Something I thought about:

  • I spent a good chunk of this week debugging a series of interconnected technical issues, and I realized that the process is a bit like editing/revision (similar analytic part of the brain). I enjoy revision and trust that process whereas I’m always rather pessimistic that a technical issue will eventually unravel and be resolved. I have a running list of things I’d like to revise in my diss that's ticking in my head as I work and some things I want to review before revising. So much to do! So much that I want to do!

Something I did:

  • Spent way too much time on the phone with Apple dealing with tech issues.
  • Had a lot of meetings.
  • Wrapped up grading.
  • Prepped for the spring term.
  • Basically caught up, reset, and dove back into work.

Something I read:

Brown was a seductive iconoclast with a Katharine Hepburn mane and a compulsion for ignoring the rules. Anointed by Life in 1946 as the “World’s Most Prolific Picture-Book Writer,” she burned through her money as quickly as she earned it, travelling to Europe on ocean liners and spending entire advances on Chrysler convertibles. Her friends called her “mercurial” and “mystical.” Though many of her picture books were populated with cute animals, she wore wolfskin jackets, had a fetish for fur, and hunted rabbits on weekends. Her romances were volatile: she was engaged to two men but never married, and she had a decade-long affair with a woman. At the age of forty-two, she died suddenly, in the South of France, after a clot cut off the blood supply to her brain.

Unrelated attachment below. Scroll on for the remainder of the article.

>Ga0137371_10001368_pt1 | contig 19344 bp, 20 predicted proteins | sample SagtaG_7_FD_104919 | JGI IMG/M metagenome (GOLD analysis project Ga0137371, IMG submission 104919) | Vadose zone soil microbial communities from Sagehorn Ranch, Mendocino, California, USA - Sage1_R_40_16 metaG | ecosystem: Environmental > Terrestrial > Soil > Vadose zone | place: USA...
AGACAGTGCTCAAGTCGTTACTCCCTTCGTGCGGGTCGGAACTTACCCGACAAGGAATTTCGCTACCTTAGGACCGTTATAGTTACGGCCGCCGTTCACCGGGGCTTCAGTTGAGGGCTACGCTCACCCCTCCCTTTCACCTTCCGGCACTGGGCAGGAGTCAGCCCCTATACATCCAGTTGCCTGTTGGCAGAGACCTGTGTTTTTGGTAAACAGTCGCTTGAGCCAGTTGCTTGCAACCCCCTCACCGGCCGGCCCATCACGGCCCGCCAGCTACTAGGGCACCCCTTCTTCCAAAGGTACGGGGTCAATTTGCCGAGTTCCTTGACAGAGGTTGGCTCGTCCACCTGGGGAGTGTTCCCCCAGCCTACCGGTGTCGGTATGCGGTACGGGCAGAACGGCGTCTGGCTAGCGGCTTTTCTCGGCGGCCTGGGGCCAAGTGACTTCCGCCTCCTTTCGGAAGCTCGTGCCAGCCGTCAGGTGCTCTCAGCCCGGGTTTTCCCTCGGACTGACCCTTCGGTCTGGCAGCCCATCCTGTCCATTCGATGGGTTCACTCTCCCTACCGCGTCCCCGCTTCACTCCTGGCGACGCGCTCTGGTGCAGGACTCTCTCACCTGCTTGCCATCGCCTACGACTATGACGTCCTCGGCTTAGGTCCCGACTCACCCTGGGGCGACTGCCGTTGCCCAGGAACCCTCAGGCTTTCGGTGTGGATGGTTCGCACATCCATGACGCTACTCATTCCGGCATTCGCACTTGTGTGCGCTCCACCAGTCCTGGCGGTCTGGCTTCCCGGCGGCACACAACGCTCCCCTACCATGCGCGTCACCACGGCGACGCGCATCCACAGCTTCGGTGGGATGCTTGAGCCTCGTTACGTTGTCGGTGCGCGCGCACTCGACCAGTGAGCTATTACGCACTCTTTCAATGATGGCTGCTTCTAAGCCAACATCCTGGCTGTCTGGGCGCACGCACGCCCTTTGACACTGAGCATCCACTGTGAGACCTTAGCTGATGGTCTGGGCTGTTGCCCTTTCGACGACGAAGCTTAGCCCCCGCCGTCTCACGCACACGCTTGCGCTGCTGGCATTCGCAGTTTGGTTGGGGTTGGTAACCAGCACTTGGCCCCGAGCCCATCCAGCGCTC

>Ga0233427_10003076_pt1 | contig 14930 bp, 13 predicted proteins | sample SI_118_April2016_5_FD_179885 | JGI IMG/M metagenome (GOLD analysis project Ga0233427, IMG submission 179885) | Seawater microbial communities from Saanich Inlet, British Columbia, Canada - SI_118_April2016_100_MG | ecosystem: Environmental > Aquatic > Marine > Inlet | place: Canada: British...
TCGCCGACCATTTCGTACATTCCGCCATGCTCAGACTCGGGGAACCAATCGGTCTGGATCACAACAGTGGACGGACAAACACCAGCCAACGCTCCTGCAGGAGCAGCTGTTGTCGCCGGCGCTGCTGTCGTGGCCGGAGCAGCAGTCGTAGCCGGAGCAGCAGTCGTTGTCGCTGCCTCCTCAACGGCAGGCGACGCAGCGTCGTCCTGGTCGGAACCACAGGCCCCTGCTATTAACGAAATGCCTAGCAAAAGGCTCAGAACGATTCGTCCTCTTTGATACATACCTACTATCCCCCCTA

The book is an indication that the author may some day write a novel which will be an important addition to American literature.
Don’t think in months or years—just start with today. What is one small thing you want for yourself that isn’t for anyone else? How will you take up space today? How will you try stretching your body into response? One small act can show you the space you could take up—it can show you the as-of-yet discovered reaches of your own heart.
  • The Last Cuentista by Donna Barba Higuera